Faust International Youth Theatre
Faust International Youth Theatre is a well-known local Hong Kong organisation which offers challenging and creative workshops for students who want to learn more about theatre. It runs internships year-round in the form of Student Leaders (for students ages 16 and up) and Assistant Leaders (for students ages 18 and up). During the school year, these positions are primarily Saturday morning and afternoon jobs. Over the summer, it hires students as theatre assistants for its week-long summer theatre programmes. These summer jobs require a full week of work (Monday to Friday, 10am to 12:30pm, or 2pm to 4:30pm) and end with an open session for families and friends. Check out its website for more details. Interested candidates can email [email protected] with their CV and a cover letter.
Faust International Youth Centre, 5/F, Nan Dao Commercial Building, 359 & 361 Queen’s Road Central, Sheung Wan, Hong Kong, 2457 9799, 2547 9114 (direct line for recruitment opportunities), [email protected], www.faustworld.com
Resources for Teens Looking for Jobs
The summer jobs above can give your teen a good starting point when looking for vacation work, but there are plenty of other opportunities as well. Here are a couple of resources to help your child out:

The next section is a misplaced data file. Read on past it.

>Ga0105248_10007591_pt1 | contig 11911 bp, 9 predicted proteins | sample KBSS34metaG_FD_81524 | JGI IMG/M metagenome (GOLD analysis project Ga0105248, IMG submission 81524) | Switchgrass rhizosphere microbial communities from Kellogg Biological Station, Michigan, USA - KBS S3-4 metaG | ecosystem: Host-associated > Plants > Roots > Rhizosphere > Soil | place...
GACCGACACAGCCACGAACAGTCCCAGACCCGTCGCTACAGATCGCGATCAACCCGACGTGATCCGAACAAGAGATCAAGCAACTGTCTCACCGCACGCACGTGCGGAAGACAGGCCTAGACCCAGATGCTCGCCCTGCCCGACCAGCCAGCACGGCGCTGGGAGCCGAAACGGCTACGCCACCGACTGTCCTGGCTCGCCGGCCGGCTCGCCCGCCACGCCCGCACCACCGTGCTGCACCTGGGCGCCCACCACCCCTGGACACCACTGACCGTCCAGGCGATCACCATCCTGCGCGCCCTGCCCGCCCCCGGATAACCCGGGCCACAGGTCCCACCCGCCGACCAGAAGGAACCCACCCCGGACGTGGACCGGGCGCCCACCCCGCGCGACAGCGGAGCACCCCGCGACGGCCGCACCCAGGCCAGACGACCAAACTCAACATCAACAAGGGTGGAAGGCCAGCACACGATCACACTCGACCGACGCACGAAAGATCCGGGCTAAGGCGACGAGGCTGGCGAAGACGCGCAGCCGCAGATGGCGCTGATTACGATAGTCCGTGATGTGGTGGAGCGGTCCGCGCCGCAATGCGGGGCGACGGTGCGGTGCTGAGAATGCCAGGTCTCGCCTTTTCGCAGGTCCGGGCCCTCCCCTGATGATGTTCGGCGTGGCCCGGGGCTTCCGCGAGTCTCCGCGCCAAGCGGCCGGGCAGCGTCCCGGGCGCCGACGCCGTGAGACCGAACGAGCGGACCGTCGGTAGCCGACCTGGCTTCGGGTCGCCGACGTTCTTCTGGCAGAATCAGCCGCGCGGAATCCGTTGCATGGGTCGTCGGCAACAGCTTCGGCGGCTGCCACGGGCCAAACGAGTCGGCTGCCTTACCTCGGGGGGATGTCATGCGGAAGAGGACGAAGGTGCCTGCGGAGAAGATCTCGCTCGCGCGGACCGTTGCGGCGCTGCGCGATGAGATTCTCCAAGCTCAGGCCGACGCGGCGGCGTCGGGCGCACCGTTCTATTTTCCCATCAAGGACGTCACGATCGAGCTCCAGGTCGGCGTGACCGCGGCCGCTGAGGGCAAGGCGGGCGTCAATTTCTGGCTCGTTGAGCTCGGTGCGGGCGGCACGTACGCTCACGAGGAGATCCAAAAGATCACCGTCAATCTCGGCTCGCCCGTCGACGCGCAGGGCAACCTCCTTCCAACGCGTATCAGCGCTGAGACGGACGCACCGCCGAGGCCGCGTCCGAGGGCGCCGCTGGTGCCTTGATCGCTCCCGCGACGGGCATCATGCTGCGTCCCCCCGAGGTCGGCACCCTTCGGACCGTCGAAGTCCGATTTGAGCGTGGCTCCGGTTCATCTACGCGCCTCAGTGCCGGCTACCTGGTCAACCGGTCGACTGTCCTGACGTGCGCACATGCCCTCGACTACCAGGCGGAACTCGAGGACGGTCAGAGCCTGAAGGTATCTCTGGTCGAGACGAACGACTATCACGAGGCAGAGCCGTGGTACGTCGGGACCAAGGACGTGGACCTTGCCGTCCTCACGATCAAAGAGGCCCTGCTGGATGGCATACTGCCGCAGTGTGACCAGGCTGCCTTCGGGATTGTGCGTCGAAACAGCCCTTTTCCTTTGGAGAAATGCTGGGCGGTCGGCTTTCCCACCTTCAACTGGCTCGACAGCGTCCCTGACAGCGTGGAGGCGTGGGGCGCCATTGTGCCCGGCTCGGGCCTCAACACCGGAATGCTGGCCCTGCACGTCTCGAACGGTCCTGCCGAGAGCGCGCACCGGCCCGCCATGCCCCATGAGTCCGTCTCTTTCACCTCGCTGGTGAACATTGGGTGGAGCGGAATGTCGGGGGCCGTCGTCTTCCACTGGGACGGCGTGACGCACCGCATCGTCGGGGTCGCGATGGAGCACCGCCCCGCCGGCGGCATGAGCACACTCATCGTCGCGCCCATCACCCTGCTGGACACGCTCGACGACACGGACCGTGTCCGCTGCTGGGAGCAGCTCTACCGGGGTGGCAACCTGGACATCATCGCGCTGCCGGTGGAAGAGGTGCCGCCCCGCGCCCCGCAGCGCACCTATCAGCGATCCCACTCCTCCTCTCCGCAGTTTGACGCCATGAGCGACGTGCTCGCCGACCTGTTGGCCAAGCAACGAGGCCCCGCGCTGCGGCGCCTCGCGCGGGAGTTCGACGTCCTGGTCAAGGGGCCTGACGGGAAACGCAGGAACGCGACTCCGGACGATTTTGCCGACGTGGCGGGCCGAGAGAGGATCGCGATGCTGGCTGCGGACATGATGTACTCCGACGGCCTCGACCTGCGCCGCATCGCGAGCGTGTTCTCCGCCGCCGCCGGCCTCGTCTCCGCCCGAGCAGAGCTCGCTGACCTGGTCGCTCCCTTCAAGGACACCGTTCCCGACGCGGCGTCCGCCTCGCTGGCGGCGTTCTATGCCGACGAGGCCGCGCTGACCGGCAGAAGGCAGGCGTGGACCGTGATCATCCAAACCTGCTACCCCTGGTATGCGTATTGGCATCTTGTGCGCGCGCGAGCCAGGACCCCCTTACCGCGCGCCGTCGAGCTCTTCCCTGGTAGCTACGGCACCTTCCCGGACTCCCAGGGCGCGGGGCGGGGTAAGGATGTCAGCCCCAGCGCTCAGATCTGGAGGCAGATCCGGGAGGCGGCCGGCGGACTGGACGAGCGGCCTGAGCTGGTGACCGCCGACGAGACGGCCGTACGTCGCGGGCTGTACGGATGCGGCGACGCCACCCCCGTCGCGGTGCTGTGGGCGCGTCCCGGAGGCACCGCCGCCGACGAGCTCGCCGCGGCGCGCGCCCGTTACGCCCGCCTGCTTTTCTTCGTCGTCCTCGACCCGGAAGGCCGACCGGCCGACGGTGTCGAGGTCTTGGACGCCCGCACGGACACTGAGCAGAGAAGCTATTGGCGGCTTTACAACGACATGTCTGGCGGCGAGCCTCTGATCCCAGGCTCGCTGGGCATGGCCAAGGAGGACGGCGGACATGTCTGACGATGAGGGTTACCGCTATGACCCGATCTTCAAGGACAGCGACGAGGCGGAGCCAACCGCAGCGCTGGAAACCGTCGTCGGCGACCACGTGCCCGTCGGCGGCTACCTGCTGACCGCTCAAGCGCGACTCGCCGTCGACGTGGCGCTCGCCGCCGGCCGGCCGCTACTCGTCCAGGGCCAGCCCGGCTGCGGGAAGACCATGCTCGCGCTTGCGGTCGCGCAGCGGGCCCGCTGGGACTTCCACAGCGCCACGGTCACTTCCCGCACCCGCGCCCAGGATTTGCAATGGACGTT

Youth Employment Start (Y.E.S.)
Y.E.S. provides one-stop, personalised advisory and support services on employment and self-employment for people ages 15 to 29. Services include: career planning, pre-employment training (for people who feel they need more skills) and help with job hunting. It also provides in-depth information for job seekers about their rights and things to look out for when applying for jobs. It has two membership types: regular (for normal job seekers) and business (for young people who have registered their own business and are looking for extra resources). Membership is free, and it’s a great all-round resource for someone who’s not sure where to start.
Y.E.S., Suites 8-11, Level 42, Office Tower, Langham Place, 8 Argyle Street, Mong Kok, Hong Kong, 2111 8533
Hong Kong Teen PT Facebook Group
If time is an issue (your child can’t commit to the whole summer) or your kid wants to find some odd jobs during the school year, this Facebook page may help them out. Hong Kong Teen PT Facebook Group was created just for teens who are looking for part time jobs, especially those who have a tougher time finding work elsewhere.
This group works both ways: teens who are seeking jobs can post, listing what skills they have and what kinds of jobs they want to do; and people looking for help can post in search of part-time workers. People have listed a wide variety of jobs (and summer jobs) from babysitting and tutoring, to things as complex as web design and help with event coordination. If you spend some time browsing, you’re bound to find something that interests your teen. Parents are encouraged to join as well so they can monitor who contacts their kids.
Hong Kong Teen PT Facebook Group, join online
Useful Job-Hunting Sites
There are also a few online job hunting sites where kids can search for English-speaking summer jobs. Many of them allow you to input your email and get custom emails sent to you when job openings are listed. Here are a few that have many types of postings, including tutoring and internships:
Editor’s Note: This article was originally published on 30, April 2018 b